Langmuir Prize, American Chemical Society

1941

Nichols Medal, New York Section, American Chemical Society

1947

Davy Medal, Royal Society

1948

United States Presidential Medal for Merit

1952

Pasteur Medal, Biochemical Society of France

1954

Nobel Prize, Chemistry

1955

Addis Medal, National Nephrosis Foundation

1955

Phillips Memorial Award, American College of Physicians

1956

Avogadro Medal, Italian Academy of Science

1957

Paul Sabatier Medal

1957

Pierre Fermat Medal in Mathematics

1957

International Grotius Medal

1963

Nobel Peace Prize

1965

Order of Merit, Republic of Italy

1965

Medal, Academy of the Rumanian People's Republic

1966

Linus Pauling Medal

1966

Silver Medal, Institute of France

1966

Supreme Peace Sponsor, World Fellowship of Religion

1972

United States National Medal of Science

1972

International Lenin Peace Prize

1978

Lomonosov Medal, USSR Academy of Science

1979

Medal for Chemical Sciences, National Academy of Science

1984

Priestley Medal, American Chemical Society

1984

Award for Chemistry, Arthur M. Sackler Foundation

1987

Award in Chemical Education, American Chemical Society

1989

Vannevar Bush Award, National Science Board

1990

Richard C. Tolman Medal, Southern California, Section, American Chemical Society

Table of Contents

Early Interest in Science
1

Growing up in Portland, Oregon. Collects laboratory equipment and carries out first chemistry experiments. Sisters and brothers. Takes high school chemistry and works in the lab after school.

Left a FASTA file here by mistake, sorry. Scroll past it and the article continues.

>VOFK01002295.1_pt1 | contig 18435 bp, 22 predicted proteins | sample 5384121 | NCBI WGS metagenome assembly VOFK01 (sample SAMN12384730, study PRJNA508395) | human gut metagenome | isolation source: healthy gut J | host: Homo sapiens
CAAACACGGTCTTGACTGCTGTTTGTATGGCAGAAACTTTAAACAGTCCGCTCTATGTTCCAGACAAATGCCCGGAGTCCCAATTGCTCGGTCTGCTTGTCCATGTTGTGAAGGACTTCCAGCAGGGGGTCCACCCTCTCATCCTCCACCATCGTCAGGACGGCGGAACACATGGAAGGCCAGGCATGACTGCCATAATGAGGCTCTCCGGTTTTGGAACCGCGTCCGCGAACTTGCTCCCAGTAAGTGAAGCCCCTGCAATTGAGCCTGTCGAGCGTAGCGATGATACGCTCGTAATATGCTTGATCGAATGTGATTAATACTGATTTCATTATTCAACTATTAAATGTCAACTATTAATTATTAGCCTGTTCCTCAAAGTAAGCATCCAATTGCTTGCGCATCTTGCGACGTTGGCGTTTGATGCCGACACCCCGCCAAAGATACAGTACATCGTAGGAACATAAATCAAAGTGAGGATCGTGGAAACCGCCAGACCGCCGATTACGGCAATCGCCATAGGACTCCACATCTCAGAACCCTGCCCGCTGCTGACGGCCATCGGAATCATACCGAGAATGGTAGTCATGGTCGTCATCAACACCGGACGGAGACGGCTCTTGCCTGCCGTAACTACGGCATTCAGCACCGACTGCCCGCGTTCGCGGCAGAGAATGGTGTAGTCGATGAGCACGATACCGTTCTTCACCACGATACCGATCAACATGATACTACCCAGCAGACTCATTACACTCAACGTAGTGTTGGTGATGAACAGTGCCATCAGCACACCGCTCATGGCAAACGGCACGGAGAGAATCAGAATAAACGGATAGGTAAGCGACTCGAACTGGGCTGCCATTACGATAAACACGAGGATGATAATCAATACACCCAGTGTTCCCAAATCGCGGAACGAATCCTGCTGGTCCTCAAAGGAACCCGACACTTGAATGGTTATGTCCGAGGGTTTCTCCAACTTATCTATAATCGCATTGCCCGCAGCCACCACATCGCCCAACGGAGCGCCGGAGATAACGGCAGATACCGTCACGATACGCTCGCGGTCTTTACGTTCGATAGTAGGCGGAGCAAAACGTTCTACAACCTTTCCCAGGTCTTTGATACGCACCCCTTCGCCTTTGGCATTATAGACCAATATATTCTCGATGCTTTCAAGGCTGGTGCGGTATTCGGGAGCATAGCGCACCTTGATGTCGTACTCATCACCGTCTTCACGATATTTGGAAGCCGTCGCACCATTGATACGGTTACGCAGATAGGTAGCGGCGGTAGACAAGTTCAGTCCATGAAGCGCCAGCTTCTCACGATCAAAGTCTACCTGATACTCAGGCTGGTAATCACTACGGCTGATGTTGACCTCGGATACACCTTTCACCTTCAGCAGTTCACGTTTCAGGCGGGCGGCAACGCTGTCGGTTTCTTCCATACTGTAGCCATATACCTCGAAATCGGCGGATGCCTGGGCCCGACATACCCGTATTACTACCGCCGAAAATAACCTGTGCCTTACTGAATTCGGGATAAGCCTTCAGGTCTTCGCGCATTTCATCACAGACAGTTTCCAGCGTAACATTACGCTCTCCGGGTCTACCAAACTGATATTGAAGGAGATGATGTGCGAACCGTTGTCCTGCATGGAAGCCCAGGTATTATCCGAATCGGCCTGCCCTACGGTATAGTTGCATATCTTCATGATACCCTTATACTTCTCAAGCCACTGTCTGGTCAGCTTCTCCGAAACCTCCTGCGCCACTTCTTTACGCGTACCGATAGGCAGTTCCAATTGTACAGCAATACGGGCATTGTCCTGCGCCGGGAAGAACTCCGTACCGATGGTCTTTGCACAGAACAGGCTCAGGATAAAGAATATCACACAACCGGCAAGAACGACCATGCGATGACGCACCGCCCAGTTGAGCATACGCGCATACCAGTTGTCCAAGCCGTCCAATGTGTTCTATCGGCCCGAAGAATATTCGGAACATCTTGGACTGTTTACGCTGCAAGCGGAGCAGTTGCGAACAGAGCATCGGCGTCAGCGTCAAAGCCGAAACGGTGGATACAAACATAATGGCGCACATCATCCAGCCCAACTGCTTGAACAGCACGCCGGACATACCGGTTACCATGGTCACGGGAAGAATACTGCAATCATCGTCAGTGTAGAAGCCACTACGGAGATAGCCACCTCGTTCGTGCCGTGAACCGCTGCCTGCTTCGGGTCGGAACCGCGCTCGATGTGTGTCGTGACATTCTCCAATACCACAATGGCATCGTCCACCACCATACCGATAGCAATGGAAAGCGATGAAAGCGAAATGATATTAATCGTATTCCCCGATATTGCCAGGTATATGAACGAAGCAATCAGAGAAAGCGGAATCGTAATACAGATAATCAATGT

Oregon Agricultural College
5

Chemistry textbooks, classes and independent study. Supports self through college. Applies to several graduate schools and accepts appointment at Caltech.

Caltech
10

Learns x-ray crystallography from Roscoe Dickinson. Publishes first paper. Studies physical science with Richard C. Tolman. Mathematics. Personal interaction with faculty and students. Publishes series of papers with Dickinson. Studies quantum mechanics.

Guggenheim Fellowship in Europe
18

Münich. Expands Gregor Wentzel's method to calculate properties of atoms and ions. Zürich. Works on problem of helium atom interaction. Studies wave mechanics. American friends.

Return to Caltech
22

Influence of A. A. Noyes. Becomes assistant professor of chemistry. Berkeley.

Notes
25
Index
29

About the Interviewer

Jeffrey L. Sturchio

Jeffrey L. Sturchio is president and CEO of the Global Health Council. Previously he served as vice president of corporate responsibility at Merck & Co., president of the Merck Company Foundation, and chairman of the U.S. Corporate Council on Africa. Sturchio is currently a visiting scholar at the Institute for Applied Economics and the Study of Business Enterprise at Johns Hopkins University and a member of the Global Agenda Council on the Healthy Next Generation of the World Economic Forum. He received an AB in history from Princeton University and a PhD in the history and sociology of science from the University of Pennsylvania.